To prevent hospital-acquired Covid-19 infections, the Occupational Health unit activated specific surveillance of our healthcare workers (HCWs). “Close contacts” of Covid-19 infected persons were identified and authorized to work until molecular test results wearing PPE (surgical mask) and maintaining social distancing even at home. In case of positive results, they entered 14-days quarantine if asymptomatic, whilst symptomatic prolonged quarantine until 10 days after the end of symptoms. Thereafter, only workers in whom two consecutive NPS gave negative results were readmitted. This approach (35) brought to the result that from March to June 2020, the epidemics involved only about the 4% of the hospital healthcare staff, whilst in other structures of the same Region, the incidence reached levels of 6–7%, with peaks exceeding 15%. A second interesting finding of our approach was that only 10% of our hospital workers who had positive NPS were symptomatic: most complained only of abnormal taste and smell (36). In line with our infection rate, a later large Italian study by Porru et al. (37) identified positive nasopharyngeal swabs in 4% of Italian health workers. Another study on healthcare workers found in 17,971 samples for SARS-CoV-2 antibody testing an overall seroprevalence of 3.4% (confidence interval: 2.5–3.8%) (38). Emergency departments had the highest seroprevalence (29.7%), whereas departments without patients or with limited patient contact had the lowest (2.2%). Hence healthcare workers should probably undergo regular testing for SARS-CoV-2. This the approach adopted by our Occupational Health Unit during the so called “second wave” of the epidemics. A serologic retrospective study in in healthcare workers in our hospital revealed that individuals with IgM and IgG were 14.4 and 7.4%, respectively with no relationship was between exposure to Covid-19 patients and serological status (39).
Oncologists maintained ward and outpatient activity. The incidence and severity of Covid-19 infection appeared initially higher in cancer patients (40). In symptomatic patients with positive NPS, we suspended chemotherapy for at least 2 weeks, and in those with symptomatic infections until complete resolution. Caution is essential in giving drugs highly toxic to lungs, such as bleomycin, cyclophosphamide, methotrexate, and immunotherapy. Covid-19-free patients can continue their chemotherapy. Overall, a French study by Helissey et al. suggested that Covid-19 negatively influenced oncological patients: 47.6% of the outpatients received modified patient care, 24% of scheduled surgeries were postponed, or took place without perioperative chemotherapy, 18.4% followed a hypo-fractioned schedule, and 57% had an adaptive systemic protocol (stopped,0 oral protocol, and spacing between treatments) (41). About 70% of physicians used telemedicine. During the study, 67% of the physicians reported that taking care of their patients caused no distress. About 2/3 of physicians worried about how lockdown would affect future patient care. Oncologic patients are considered at risk for severe Covid-19 given that malignant diseases and chemotherapy weaken the immune response. But, in contrast with earlier studies, Hempel et al. who tested 1,227 oncologic patients for Covid-19 found 6.4% of them positive (42). Only one positive patient experienced severe Covid-19 with pneumonia. None of the asymptomatic patients had Covid-19 complications during the oncologic treatment. These findings argue against the hypothesis that oncologic patients are vulnerable to Covid-19 and points out that they can safely receive cancer therapies. Last, the relatively low incidence of Covid-19 symptoms in patients receiving chemotherapy and other immunosuppressive drugs such as glucocorticoids suggests that immunosuppression might reduce Covid-19 severity.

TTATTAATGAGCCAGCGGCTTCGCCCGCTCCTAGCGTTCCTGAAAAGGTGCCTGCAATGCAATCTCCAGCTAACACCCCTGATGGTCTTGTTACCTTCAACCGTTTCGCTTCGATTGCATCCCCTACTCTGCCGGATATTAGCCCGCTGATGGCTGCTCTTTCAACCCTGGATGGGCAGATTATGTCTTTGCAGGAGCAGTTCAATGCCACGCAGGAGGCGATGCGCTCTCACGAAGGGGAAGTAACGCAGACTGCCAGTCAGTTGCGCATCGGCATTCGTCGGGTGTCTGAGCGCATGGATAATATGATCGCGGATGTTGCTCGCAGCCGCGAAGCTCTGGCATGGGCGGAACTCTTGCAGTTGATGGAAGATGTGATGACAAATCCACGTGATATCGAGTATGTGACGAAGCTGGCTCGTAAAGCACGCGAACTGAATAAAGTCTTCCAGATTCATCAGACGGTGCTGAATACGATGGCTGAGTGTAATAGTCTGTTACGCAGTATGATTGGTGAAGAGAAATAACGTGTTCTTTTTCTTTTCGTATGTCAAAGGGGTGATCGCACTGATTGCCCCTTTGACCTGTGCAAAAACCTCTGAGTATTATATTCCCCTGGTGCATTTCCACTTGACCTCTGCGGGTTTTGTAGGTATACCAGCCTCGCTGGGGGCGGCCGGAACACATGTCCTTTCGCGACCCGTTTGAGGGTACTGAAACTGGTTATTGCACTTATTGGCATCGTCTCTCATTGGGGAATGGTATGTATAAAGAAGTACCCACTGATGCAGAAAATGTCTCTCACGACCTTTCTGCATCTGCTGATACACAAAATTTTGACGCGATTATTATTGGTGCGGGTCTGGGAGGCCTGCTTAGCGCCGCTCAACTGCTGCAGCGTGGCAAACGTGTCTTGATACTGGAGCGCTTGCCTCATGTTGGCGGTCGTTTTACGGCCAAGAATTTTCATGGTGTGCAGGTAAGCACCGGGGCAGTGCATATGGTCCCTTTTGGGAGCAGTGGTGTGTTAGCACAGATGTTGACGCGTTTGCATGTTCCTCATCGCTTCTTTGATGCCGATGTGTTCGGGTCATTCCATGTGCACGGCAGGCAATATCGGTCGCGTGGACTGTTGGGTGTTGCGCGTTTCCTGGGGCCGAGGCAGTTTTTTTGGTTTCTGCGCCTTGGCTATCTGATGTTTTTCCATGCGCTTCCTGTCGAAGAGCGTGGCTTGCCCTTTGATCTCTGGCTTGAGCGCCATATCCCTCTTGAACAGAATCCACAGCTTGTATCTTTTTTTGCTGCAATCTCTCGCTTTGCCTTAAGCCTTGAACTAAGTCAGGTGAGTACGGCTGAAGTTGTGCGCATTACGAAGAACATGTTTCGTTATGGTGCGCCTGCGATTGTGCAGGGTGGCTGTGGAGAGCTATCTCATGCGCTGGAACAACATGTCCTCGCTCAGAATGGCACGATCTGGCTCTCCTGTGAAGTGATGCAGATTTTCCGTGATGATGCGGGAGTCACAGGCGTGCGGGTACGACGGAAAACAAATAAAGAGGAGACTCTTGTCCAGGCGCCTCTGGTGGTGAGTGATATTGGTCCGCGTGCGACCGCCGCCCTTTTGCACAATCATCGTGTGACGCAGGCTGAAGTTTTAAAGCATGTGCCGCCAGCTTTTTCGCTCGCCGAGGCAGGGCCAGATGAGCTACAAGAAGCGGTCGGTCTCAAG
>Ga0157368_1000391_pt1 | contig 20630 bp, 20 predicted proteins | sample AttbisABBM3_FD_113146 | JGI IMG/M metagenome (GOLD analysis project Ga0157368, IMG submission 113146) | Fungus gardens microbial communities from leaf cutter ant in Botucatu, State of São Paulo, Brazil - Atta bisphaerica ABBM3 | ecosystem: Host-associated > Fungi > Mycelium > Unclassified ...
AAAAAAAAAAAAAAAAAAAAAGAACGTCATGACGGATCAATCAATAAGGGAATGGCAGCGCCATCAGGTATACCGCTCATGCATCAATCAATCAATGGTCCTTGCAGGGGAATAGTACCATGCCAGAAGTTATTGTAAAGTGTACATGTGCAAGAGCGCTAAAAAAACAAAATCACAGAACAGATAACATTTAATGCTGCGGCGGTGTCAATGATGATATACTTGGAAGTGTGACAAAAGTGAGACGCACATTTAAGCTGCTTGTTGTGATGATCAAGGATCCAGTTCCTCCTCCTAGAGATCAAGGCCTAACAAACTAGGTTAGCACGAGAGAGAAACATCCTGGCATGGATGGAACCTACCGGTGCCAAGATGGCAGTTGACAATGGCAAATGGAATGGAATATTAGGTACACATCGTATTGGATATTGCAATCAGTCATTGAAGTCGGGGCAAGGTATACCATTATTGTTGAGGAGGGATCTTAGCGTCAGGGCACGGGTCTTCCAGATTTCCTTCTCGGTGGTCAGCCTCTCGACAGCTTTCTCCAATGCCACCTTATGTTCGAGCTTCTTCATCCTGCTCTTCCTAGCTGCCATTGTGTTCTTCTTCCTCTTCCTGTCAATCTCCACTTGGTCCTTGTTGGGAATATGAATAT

In the pathology unit, overall, diagnostic procedures decreased by some 50%. The most frequent autopsy finding (Figures 4, 5) was septal lung damage involving all the lobes (fibrosis) and pulmonary alveoli (engulfed by inflammatory cells and fibrin).